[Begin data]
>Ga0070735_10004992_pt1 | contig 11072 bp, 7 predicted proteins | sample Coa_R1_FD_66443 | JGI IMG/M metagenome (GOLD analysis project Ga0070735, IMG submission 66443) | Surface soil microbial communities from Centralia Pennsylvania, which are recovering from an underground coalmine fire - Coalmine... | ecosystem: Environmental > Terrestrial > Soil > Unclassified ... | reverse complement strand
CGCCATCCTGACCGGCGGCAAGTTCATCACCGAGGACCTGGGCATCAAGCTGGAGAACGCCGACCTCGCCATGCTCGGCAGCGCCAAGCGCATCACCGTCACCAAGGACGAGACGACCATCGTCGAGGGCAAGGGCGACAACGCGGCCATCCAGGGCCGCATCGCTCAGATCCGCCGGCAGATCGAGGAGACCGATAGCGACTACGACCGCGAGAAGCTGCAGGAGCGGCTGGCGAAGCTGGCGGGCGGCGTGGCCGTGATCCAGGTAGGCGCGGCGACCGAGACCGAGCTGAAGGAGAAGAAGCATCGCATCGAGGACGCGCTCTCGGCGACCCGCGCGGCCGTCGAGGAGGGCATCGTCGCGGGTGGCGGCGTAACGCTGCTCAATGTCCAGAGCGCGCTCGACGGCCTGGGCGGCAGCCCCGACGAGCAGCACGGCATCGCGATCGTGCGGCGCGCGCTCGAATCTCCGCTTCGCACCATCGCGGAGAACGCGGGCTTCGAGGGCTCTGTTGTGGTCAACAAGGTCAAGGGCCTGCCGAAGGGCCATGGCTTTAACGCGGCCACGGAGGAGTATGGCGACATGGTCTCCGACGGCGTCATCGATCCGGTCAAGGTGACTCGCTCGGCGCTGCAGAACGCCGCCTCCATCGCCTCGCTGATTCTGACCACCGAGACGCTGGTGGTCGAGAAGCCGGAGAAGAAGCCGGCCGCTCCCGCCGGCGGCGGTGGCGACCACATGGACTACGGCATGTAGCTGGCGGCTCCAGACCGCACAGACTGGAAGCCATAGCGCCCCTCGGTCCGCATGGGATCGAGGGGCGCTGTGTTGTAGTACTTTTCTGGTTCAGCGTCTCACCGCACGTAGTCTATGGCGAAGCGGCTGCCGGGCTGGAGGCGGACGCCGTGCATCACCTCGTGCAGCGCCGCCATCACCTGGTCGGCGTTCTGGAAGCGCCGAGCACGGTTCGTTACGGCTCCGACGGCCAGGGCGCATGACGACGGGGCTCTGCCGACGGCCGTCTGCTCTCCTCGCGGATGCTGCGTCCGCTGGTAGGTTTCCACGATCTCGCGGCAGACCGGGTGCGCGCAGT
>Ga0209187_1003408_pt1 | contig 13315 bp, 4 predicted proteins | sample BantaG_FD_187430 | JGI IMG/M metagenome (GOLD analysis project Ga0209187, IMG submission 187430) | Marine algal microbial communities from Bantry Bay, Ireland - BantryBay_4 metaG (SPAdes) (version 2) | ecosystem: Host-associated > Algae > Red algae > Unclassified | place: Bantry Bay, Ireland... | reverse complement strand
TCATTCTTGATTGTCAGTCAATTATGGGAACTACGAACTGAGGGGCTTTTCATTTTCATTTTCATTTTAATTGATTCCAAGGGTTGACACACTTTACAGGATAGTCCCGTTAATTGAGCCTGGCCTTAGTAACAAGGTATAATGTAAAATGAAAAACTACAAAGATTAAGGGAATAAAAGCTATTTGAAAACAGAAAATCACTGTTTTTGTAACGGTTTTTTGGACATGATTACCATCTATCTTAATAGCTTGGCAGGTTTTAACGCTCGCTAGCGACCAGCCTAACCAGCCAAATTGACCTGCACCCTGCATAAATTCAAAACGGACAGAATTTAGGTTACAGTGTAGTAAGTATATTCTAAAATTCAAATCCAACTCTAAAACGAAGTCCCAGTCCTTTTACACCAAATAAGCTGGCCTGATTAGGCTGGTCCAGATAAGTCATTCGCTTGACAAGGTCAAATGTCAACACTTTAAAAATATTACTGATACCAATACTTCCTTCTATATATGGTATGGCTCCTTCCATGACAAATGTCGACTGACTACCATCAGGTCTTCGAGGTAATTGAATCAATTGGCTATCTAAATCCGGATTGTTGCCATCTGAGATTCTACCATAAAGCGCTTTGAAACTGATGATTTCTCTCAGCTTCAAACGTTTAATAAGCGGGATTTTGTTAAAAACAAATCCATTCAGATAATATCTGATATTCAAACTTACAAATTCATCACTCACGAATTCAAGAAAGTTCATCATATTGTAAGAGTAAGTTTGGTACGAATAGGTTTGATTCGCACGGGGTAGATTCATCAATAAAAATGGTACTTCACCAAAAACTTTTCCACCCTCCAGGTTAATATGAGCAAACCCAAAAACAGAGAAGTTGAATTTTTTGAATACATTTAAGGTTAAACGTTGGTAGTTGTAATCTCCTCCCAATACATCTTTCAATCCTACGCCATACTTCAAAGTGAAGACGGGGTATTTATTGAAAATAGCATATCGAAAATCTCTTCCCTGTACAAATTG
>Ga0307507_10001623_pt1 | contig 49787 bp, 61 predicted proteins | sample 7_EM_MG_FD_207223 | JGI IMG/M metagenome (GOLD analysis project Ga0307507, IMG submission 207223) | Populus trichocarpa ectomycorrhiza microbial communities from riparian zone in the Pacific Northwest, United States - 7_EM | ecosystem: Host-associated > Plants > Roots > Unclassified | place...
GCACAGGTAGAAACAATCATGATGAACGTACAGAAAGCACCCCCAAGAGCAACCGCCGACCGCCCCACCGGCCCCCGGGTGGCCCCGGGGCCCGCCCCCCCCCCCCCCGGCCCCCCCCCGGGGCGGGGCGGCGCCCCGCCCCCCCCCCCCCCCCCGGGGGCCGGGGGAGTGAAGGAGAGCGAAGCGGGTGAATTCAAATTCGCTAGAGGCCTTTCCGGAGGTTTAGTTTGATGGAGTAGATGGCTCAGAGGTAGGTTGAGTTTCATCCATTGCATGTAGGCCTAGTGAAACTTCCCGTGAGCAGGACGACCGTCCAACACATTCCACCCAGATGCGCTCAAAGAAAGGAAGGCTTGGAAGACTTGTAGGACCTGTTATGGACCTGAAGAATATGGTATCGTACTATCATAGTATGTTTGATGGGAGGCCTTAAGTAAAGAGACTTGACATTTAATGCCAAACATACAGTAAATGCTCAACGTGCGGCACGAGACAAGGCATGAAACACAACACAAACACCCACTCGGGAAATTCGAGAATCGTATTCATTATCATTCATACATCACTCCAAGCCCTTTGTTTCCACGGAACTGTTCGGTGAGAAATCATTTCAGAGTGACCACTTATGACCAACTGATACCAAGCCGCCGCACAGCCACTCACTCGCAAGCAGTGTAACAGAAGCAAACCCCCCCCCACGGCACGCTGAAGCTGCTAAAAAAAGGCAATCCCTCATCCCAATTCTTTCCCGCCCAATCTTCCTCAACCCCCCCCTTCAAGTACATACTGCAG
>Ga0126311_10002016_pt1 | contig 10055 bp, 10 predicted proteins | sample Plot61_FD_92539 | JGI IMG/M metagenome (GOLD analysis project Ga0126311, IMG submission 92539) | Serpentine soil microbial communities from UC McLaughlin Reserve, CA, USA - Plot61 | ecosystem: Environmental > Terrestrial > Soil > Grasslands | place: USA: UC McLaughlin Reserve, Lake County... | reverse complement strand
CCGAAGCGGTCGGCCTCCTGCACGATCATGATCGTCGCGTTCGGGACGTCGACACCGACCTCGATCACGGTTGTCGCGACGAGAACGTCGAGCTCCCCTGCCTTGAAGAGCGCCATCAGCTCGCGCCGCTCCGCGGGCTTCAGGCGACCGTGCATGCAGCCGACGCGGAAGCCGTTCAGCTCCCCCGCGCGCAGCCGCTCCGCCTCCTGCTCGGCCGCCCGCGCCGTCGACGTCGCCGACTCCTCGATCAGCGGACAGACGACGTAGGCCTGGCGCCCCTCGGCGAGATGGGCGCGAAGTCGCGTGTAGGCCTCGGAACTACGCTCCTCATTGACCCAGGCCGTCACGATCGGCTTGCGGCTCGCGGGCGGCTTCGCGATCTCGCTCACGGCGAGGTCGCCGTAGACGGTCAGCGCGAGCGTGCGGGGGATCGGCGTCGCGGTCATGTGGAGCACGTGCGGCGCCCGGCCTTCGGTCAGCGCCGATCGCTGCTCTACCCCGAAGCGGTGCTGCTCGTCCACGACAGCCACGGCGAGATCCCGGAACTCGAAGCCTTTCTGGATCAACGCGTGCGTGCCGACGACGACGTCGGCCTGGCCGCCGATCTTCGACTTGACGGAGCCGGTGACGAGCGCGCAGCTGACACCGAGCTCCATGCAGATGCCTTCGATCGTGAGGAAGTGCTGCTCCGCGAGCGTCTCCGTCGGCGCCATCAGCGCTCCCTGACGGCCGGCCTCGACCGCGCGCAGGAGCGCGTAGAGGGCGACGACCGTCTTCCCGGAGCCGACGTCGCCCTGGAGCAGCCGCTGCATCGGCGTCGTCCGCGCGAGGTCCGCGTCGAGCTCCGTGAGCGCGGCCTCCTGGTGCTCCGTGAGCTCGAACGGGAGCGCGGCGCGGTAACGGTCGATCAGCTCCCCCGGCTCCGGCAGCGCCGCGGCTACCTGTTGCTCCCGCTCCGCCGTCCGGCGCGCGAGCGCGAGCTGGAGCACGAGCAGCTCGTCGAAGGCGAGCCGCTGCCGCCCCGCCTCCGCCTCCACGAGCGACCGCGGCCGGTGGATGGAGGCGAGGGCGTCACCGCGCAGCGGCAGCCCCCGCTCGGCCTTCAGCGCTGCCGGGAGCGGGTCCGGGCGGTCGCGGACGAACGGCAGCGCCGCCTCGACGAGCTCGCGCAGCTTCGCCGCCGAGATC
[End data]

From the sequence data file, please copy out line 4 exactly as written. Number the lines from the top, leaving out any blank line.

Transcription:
TCATTCTTGATTGTCAGTCAATTATGGGAACTACGAACTGAGGGGCTTTTCATTTTCATTTTCATTTTAATTGATTCCAAGGGTTGACACACTTTACAGGATAGTCCCGTTAATTGAGCCTGGCCTTAGTAACAAGGTATAATGTAAAATGAAAAACTACAAAGATTAAGGGAATAAAAGCTATTTGAAAACAGAAAATCACTGTTTTTGTAACGGTTTTTTGGACATGATTACCATCTATCTTAATAGCTTGGCAGGTTTTAACGCTCGCTAGCGACCAGCCTAACCAGCCAAATTGACCTGCACCCTGCATAAATTCAAAACGGACAGAATTTAGGTTACAGTGTAGTAAGTATATTCTAAAATTCAAATCCAACTCTAAAACGAAGTCCCAGTCCTTTTACACCAAATAAGCTGGCCTGATTAGGCTGGTCCAGATAAGTCATTCGCTTGACAAGGTCAAATGTCAACACTTTAAAAATATTACTGATACCAATACTTCCTTCTATATATGGTATGGCTCCTTCCATGACAAATGTCGACTGACTACCATCAGGTCTTCGAGGTAATTGAATCAATTGGCTATCTAAATCCGGATTGTTGCCATCTGAGATTCTACCATAAAGCGCTTTGAAACTGATGATTTCTCTCAGCTTCAAACGTTTAATAAGCGGGATTTTGTTAAAAACAAATCCATTCAGATAATATCTGATATTCAAACTTACAAATTCATCACTCACGAATTCAAGAAAGTTCATCATATTGTAAGAGTAAGTTTGGTACGAATAGGTTTGATTCGCACGGGGTAGATTCATCAATAAAAATGGTACTTCACCAAAAACTTTTCCACCCTCCAGGTTAATATGAGCAAACCCAAAAACAGAGAAGTTGAATTTTTTGAATACATTTAAGGTTAAACGTTGGTAGTTGTAATCTCCTCCCAATACATCTTTCAATCCTACGCCATACTTCAAAGTGAAGACGGGGTATTTATTGAAAATAGCATATCGAAAATCTCTTCCCTGTACAAATTG